Is teamwork in healthcare overrated? We often hear about the importance of teamwork during shift huddles—different people with unique roles striving together toward one goal, using the same plan of care. We talk to other staff including colleagues, nurses, and supervisors regarding patient matters. Everyone on the team is on the same page, communicating frequently, and sharing tools and equipment.
Why are teamwork and collaboration important to patient care? This is the big question, with big answers. Teamwork in patient care is important for a number of reasons:
With new technology and methods for delivering care, staff need to quickly learn new ways of doing things.
The increasing older population, and those with chronic diseases and multiple health problems, will require staff to work together to accomplish goals faster and more effectively than ever.
Teamwork prevents errors and improves patient safety.
When you learn to work on the same goals, there is less chance for burnout, less of the I-lead-you-follow mentality, and more of a we-can-do-this-together attitude.
You’re more motivated to carry out your tasks when working together as a team.
Most importantly, when patients and their family see staff working as a team, they feel more confident, at ease, and are more likely to cooperate with treatment. They tend to be vocal about their feelings, too!
If you want to be a team player and make a positive impact, these helpful tips are for you:
1. Learn respectful two-way communication.
How good are you at listening? Half of receiving and giving messages is being able to keep an open mind about what is being said so you can give an appropriate reply. It's important to listen properly and have the confidence to speak your mind. As a caregiver, you stay with the patient most of the day and likely have a great deal of input for other members of the healthcare team.
Also, if you’re not sure about something, don’t be too shy to ask, especially if the matter concerns patient safety. Stay respectful and you’ll both better understand others and be better understood.
2. Encourage patients to cooperate.
The patient is the center of the healthcare team. Without their cooperation and willingness to get better, even doctors have a hard time accomplishing goals. As a caregiver acting as the patient's companion, you can reach out and help motivate them to work with you and the rest of the staff.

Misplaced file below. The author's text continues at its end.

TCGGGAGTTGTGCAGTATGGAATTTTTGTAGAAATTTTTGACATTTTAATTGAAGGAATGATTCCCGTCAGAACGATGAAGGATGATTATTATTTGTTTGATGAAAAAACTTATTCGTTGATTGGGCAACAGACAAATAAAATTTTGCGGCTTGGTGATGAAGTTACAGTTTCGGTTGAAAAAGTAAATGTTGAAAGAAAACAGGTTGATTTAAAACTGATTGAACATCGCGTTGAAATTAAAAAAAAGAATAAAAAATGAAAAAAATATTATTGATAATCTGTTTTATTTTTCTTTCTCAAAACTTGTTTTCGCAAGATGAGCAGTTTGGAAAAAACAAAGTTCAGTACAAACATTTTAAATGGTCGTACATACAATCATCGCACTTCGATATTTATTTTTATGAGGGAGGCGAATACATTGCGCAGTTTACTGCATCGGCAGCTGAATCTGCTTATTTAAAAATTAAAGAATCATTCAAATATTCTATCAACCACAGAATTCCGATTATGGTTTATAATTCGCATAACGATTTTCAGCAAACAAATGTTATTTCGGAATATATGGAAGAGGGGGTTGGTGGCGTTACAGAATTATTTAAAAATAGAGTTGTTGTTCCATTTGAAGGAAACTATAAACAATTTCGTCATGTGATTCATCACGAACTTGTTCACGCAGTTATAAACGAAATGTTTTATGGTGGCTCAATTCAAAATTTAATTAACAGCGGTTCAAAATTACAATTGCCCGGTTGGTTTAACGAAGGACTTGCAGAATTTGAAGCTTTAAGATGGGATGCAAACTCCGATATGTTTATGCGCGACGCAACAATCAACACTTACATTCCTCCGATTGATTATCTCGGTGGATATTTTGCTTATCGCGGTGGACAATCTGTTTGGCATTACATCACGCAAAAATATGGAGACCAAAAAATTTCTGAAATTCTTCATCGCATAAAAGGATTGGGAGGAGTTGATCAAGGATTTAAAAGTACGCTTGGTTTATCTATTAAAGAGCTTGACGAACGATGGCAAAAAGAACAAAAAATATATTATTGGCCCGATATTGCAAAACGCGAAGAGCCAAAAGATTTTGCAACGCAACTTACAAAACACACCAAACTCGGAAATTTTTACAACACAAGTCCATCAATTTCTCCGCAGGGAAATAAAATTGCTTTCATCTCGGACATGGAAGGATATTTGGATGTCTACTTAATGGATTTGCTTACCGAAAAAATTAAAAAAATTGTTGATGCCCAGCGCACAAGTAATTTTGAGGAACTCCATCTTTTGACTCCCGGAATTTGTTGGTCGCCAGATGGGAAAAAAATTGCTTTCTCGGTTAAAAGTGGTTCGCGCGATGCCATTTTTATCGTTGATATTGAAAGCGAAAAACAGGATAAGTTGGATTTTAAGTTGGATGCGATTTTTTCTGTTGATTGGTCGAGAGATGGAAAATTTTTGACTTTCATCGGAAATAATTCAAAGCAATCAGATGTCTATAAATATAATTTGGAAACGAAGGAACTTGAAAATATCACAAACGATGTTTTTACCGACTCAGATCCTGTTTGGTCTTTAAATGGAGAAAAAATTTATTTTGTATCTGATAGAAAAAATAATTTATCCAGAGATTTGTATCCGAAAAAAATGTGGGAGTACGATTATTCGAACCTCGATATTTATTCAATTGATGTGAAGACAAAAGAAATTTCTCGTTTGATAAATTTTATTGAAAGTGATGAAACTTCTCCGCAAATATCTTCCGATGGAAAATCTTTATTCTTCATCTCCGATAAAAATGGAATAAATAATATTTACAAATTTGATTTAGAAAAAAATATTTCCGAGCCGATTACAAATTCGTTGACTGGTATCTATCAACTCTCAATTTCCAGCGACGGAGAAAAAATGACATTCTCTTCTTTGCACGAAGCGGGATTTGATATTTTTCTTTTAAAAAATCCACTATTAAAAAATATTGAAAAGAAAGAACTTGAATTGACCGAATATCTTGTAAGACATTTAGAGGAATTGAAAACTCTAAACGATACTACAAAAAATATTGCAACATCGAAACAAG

3. Be sensitive to what still needs done and how you can help.
For caregivers, this tip might sting. With the piles of tasks at hand and time always running out, it seems impossible to lend a hand to someone else. But learning to maximize each other's skills and expertise can make you accomplish more as a team in no time.
4. Follow the care plan.
Because the care plan is a reflection of the healthcare team’s collaboration, following the plan and being open to discussing matters relevant to it is a great way to be a team player.
5. Follow the rules.
In teams, there are certain rules that members agree to follow in order to avoid errors and conflicts among staff. Be sure to keep up your end of the bargain.
6. Make other team members feel that they belong.
You may sense that a newly hired nursing assistant is having a hard time getting comfortable working with the other staff. Why not step in and include them in conversations? Even better, offer your direct assistance.
7. Recognize team and individual achievements, however small.
If you notice that a colleague battling personal problems still manages a smile and is kind to their patients, recognize their sincerity and hard work (and see if you can lend a hand or help cheer them up).
Teamwork is essential to achieving the outcome in a patient’s best interest. Be willing to contribute, support others, and motivate patients because it is the only way to accomplish team goals!
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